COVID-19 has hit the entire globe at once, slowing investment in resilient infrastructure that will improve lives over the long term. Effective governance is critical to ensure infrastructure projects are well planned, funded, and implemented.
The public-private partnerships used to finance roads, ports, hospitals and dozens of other infrastructure projects could be affected by the pandemic-induced financial crisis. Here’s how to avoid that.
There are three key strategies that can help Viet Nam achieve its ambitious development targets in the coming years.
Pro-poor public-private partnerships in infrastructure have clear advantages to support poverty alleviation.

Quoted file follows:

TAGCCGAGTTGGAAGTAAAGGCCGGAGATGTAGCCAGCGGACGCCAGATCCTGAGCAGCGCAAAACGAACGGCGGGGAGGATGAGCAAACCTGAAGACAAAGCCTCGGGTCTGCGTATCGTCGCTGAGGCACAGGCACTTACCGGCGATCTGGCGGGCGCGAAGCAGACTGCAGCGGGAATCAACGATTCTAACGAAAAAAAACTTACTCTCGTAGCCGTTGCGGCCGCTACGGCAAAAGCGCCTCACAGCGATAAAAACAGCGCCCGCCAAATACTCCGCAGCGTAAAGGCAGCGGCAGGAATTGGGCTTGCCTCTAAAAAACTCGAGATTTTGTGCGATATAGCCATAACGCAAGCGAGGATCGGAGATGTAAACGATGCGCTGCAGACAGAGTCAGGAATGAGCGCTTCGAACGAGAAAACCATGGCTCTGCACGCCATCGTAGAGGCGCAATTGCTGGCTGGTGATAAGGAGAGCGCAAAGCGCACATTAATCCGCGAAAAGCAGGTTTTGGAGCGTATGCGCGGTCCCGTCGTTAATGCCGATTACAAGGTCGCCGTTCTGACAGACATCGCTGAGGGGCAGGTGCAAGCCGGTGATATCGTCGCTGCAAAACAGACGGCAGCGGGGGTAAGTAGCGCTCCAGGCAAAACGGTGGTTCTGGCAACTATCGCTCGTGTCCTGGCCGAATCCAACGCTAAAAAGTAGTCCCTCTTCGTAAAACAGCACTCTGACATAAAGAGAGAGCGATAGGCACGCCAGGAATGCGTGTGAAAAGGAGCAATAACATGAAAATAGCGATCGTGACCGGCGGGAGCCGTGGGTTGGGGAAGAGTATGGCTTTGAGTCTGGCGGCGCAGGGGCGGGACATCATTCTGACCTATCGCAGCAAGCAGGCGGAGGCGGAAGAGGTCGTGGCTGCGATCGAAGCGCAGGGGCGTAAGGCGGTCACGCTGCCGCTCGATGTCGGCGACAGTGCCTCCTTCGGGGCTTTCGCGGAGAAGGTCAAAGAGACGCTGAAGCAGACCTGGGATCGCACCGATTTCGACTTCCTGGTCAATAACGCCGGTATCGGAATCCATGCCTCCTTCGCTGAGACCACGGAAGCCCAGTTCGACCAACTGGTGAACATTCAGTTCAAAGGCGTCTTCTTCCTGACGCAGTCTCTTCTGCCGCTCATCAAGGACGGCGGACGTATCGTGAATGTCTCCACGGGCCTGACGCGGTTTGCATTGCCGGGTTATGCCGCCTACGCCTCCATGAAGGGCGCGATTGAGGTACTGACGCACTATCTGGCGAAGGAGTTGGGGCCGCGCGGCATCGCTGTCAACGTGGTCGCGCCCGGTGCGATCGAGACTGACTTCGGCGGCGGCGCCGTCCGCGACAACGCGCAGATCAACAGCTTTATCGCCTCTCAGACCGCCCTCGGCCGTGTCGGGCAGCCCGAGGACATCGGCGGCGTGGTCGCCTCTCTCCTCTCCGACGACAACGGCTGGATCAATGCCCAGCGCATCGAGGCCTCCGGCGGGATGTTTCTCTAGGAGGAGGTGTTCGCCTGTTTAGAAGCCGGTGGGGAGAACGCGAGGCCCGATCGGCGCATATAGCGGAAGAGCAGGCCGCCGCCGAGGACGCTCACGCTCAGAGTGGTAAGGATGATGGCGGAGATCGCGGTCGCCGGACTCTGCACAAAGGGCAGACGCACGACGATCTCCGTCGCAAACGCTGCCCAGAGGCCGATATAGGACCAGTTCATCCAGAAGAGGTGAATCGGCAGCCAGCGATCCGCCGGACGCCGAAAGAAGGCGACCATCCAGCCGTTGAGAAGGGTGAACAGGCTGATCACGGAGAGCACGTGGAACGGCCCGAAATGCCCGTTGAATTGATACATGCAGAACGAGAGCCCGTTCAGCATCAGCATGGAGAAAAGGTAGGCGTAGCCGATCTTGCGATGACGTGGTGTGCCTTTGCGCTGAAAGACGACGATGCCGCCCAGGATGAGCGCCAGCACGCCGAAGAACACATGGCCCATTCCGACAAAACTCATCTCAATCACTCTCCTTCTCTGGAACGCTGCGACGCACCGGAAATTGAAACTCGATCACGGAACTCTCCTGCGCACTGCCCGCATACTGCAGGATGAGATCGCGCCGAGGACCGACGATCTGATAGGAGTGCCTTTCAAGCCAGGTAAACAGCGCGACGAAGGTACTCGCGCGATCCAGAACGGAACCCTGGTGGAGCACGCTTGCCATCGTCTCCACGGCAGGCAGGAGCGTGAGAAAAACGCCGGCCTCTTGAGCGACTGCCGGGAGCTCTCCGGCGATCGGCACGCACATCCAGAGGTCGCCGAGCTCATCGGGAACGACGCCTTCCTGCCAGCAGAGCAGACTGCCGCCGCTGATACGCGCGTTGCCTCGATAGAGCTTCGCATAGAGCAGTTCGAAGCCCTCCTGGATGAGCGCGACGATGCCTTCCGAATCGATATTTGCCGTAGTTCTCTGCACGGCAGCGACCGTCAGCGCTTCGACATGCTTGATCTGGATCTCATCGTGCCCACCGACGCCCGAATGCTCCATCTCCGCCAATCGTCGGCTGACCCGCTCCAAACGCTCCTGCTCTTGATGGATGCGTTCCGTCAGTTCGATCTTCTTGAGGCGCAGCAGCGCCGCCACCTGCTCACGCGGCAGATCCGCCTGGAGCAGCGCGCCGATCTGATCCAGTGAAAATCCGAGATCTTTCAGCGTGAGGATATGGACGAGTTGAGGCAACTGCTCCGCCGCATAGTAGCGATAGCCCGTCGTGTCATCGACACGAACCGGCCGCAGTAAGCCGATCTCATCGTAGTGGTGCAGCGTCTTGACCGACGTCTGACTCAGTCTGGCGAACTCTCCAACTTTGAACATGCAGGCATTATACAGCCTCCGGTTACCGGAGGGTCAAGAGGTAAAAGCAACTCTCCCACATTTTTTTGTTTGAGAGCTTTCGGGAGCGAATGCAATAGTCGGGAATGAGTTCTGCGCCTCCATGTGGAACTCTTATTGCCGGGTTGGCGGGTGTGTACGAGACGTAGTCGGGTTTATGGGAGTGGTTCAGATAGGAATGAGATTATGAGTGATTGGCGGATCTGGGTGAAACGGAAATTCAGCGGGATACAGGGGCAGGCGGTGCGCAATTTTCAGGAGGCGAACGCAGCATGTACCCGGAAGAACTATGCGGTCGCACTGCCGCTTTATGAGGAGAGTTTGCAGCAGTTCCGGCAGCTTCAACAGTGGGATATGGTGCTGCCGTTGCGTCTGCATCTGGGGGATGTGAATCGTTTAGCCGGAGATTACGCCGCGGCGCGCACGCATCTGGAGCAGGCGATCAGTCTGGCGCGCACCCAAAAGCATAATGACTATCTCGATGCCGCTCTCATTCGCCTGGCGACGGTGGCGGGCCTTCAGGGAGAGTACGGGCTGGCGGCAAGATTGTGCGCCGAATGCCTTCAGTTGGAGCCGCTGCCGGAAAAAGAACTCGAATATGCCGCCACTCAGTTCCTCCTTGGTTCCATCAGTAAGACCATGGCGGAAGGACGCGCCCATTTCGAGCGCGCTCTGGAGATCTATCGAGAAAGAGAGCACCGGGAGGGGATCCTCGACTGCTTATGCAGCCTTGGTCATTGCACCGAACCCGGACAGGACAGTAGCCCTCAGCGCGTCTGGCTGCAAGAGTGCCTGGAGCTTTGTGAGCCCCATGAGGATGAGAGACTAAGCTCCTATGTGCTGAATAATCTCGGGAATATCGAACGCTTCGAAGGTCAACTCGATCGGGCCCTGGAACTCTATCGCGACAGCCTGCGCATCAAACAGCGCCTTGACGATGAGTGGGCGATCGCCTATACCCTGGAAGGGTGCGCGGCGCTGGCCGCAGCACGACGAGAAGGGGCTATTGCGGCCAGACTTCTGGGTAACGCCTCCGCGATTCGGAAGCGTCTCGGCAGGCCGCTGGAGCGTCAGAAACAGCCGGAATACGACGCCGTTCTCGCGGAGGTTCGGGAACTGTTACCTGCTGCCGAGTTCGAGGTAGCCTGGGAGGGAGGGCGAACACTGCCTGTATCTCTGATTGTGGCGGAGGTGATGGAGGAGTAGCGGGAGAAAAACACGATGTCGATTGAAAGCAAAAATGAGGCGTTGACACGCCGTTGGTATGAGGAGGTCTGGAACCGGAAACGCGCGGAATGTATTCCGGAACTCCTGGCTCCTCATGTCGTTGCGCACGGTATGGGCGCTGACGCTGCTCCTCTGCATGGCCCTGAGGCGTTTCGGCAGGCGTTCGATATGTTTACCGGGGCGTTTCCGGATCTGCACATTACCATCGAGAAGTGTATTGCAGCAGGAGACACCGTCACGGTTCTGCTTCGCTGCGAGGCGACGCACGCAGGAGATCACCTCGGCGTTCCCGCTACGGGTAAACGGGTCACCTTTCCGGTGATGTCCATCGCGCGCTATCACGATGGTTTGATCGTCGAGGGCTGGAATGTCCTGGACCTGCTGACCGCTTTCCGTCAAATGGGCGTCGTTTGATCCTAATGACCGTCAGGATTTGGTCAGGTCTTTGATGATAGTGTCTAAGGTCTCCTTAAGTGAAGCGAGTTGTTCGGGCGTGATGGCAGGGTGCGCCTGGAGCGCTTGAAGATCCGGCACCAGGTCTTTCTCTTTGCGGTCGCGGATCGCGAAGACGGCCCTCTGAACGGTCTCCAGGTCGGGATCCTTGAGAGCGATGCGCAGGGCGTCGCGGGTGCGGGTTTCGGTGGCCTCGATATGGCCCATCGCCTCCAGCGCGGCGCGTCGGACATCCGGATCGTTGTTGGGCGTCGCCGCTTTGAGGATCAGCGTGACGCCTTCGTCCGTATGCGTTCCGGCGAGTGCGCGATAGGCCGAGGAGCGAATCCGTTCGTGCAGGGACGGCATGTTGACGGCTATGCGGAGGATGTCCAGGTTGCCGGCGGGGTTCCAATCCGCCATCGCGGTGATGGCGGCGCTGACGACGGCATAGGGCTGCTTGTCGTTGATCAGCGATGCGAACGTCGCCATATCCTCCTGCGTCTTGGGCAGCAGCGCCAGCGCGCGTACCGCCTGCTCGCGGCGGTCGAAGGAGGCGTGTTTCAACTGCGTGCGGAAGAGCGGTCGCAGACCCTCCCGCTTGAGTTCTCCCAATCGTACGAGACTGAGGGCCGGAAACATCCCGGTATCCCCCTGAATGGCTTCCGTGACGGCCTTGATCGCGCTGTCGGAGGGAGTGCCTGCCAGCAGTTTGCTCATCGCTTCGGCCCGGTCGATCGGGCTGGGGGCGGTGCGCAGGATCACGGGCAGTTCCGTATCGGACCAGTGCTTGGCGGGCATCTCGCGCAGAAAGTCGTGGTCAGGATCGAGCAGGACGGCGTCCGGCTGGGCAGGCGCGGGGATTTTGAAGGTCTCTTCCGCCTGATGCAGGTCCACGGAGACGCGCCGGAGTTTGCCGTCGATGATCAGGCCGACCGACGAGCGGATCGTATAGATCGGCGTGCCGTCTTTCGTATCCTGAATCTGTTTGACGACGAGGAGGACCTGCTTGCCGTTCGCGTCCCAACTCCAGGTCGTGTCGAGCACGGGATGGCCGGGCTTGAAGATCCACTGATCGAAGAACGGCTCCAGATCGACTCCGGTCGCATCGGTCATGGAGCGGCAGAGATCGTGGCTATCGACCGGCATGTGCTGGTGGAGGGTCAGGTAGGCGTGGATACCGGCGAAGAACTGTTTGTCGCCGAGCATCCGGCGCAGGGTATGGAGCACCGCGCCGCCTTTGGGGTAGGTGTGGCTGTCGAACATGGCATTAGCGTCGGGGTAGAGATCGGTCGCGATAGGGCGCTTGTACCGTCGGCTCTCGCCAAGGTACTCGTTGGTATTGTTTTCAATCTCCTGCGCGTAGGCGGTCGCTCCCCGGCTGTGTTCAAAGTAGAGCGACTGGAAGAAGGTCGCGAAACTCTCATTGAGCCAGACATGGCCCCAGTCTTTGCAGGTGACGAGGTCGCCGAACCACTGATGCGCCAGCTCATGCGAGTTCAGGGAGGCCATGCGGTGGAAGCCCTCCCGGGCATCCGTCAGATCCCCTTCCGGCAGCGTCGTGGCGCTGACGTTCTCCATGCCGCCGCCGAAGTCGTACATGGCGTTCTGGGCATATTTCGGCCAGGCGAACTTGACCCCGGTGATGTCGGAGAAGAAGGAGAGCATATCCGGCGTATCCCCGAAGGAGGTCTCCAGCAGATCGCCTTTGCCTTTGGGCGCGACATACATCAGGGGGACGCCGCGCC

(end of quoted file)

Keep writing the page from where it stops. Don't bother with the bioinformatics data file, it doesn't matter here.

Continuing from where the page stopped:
Distinguished as 2015 Transport Deal of the Year by Project Finance International magazine, the project is a milestone for the government's PPP program.
Developing economies in Asia have for years relied on partnerships with the private sector to pay for infrastructure projects. That could be in jeopardy during the pandemic.
A well-structured law on private-public partnerships is a key opportunity to upgrade Viet Nam’s infrastructure.
Complex, carefully managed financing structures can provide the funding needed for island states and others seeking to develop energy projects.
The PRC wants to scale up on PPPs that deliver value-for-money, and stand the test of time.
The health status of the population of Papua New Guinea (PNG) has deteriorated since the 1980s due to neglect of the health system, especially in rural areas, where 87% of the population live. An estimated 40% of rural health facilities have closed or are not fully functioning.